We hope that the ones we see potential in will contact us later, even if only to tell us how things are going. I felt invested in some of the people I met this weekend, and even if I never hear from them again, I’ll be here, behind the scenes, rooting for them to succeed.
Lisa: Absolutely! As a newby conference goer I was so intimidated – I wouldn’t have ever dreamed of contacting faculty after the conference. I remember most of the faces I met even last year – and for the most part we’re happy to help.
(2) There’s nothing in it for us. We don’t even get paid to be there.
Although we get a small amount for any critiques we do before the conference, it’s not enough to cover the time we spend on the critiques, let alone our time at the conference. And we don’t get paid to come to the conference (in fact, we pay to come–albeit with a discount). We also don’t have our lodging or travel expenses paid for. Monetarily, this weekend was a loss for me.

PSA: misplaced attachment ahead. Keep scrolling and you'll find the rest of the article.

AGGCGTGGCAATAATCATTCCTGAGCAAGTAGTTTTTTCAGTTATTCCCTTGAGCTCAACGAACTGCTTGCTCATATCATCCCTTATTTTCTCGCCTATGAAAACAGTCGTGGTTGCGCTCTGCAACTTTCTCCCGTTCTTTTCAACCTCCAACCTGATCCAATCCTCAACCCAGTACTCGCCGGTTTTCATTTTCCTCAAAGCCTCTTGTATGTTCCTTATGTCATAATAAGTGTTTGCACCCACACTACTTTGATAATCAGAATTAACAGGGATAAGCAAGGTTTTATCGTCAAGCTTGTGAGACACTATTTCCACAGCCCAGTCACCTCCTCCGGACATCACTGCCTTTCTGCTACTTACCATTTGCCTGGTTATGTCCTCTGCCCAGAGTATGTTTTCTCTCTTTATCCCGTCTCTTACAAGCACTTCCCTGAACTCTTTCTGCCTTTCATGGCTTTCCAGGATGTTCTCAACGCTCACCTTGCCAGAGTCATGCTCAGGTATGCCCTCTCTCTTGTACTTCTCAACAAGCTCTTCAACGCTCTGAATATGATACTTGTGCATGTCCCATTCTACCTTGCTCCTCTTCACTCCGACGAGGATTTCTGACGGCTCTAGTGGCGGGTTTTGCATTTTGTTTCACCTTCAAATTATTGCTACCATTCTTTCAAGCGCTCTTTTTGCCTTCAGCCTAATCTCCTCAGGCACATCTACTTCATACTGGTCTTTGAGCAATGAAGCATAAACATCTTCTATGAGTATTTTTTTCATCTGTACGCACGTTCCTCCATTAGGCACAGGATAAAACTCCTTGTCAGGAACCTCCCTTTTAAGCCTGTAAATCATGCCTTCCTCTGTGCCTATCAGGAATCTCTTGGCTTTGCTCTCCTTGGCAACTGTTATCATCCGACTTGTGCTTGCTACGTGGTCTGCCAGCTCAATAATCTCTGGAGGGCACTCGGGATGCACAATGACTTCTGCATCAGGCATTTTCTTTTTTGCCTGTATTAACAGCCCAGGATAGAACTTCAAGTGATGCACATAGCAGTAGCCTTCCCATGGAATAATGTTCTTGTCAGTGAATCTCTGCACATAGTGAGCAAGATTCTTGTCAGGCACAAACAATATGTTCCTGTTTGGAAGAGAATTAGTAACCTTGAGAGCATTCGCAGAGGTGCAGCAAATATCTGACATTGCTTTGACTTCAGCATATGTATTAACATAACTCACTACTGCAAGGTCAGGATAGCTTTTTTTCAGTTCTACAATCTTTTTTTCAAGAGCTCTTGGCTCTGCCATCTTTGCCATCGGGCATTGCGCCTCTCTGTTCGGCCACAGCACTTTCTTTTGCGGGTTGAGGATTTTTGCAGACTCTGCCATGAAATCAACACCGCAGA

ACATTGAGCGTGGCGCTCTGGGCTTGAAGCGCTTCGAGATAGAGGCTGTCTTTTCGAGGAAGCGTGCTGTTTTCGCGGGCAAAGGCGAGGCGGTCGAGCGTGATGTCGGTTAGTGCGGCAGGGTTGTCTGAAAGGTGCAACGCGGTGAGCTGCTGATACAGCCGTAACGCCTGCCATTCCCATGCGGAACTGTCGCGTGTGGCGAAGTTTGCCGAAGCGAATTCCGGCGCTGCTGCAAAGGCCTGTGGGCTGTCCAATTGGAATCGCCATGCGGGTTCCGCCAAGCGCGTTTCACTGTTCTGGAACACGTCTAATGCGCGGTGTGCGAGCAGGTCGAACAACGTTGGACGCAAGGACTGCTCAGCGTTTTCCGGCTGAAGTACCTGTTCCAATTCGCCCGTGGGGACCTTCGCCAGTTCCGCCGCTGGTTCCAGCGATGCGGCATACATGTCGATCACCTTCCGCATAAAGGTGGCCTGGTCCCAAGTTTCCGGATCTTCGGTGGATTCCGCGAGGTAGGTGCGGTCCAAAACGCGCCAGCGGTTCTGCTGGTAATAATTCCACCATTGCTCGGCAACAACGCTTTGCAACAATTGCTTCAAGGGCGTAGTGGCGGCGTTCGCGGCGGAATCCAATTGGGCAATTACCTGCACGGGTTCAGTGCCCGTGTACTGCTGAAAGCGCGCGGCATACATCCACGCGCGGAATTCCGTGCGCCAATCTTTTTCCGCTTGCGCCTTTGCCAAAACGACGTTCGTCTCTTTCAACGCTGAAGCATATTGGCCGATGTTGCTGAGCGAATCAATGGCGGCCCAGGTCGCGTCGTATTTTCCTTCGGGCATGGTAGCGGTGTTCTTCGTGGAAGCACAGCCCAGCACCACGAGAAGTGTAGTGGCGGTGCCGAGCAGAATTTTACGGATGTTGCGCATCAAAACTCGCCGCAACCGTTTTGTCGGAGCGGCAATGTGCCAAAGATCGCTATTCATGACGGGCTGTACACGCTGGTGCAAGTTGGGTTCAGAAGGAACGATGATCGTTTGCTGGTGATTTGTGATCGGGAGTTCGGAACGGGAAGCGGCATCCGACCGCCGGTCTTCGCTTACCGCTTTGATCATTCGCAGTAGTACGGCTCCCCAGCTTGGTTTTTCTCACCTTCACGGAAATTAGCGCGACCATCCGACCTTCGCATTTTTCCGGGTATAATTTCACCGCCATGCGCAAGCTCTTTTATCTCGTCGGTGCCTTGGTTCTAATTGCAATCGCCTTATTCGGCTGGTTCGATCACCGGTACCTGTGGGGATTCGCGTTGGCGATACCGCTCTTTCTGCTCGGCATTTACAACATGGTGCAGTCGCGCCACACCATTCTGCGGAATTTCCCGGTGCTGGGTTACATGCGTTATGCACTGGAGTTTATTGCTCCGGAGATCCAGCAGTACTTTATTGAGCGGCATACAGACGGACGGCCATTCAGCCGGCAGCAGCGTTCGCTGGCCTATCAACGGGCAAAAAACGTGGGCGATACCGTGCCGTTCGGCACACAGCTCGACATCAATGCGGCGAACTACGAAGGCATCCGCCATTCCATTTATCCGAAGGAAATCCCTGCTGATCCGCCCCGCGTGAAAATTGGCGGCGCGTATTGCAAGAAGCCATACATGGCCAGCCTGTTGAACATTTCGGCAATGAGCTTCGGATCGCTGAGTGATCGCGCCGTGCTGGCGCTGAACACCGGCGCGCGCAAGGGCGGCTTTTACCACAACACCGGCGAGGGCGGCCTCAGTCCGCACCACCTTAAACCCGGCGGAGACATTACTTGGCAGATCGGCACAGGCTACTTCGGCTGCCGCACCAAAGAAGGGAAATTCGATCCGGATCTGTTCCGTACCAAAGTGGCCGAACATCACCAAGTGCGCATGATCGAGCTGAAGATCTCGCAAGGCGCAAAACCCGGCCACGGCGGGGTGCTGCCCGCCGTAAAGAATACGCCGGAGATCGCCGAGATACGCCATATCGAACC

The one and only goal of our advice is to help you succeed. Take what we say seriously. We’re there because we’re experienced professionals. Lisa: Yep! Couldn’t have said it better.
(3) Don’t take it personally – we’re just tired.
Faculty members put in 14 hour days. On Friday alone, Lisa and I put in 17 hours, including teaching a class, an impromptu workshop, almost 4 hours of one-on-one appointments with attendees, a working lunch, a working supper, informal meetings . . . you get the picture.